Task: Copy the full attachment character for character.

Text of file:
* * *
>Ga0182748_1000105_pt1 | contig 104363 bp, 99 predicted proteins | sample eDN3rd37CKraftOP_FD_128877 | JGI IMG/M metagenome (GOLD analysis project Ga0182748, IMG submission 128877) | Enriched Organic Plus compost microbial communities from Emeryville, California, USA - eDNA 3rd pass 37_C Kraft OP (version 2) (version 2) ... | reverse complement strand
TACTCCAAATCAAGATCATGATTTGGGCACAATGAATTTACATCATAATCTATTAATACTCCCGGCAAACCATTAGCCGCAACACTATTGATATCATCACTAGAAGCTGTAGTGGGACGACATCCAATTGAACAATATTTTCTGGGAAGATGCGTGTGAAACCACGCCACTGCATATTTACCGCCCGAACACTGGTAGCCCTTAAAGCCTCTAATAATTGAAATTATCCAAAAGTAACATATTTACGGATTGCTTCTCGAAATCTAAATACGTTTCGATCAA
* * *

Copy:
>Ga0182748_1000105_pt1 | contig 104363 bp, 99 predicted proteins | sample eDN3rd37CKraftOP_FD_128877 | JGI IMG/M metagenome (GOLD analysis project Ga0182748, IMG submission 128877) | Enriched Organic Plus compost microbial communities from Emeryville, California, USA - eDNA 3rd pass 37_C Kraft OP (version 2) (version 2) ... | reverse complement strand
TACTCCAAATCAAGATCATGATTTGGGCACAATGAATTTACATCATAATCTATTAATACTCCCGGCAAACCATTAGCCGCAACACTATTGATATCATCACTAGAAGCTGTAGTGGGACGACATCCAATTGAACAATATTTTCTGGGAAGATGCGTGTGAAACCACGCCACTGCATATTTACCGCCCGAACACTGGTAGCCCTTAAAGCCTCTAATAATTGAAATTATCCAAAAGTAACATATTTACGGATTGCTTCTCGAAATCTAAATACGTTTCGATCAA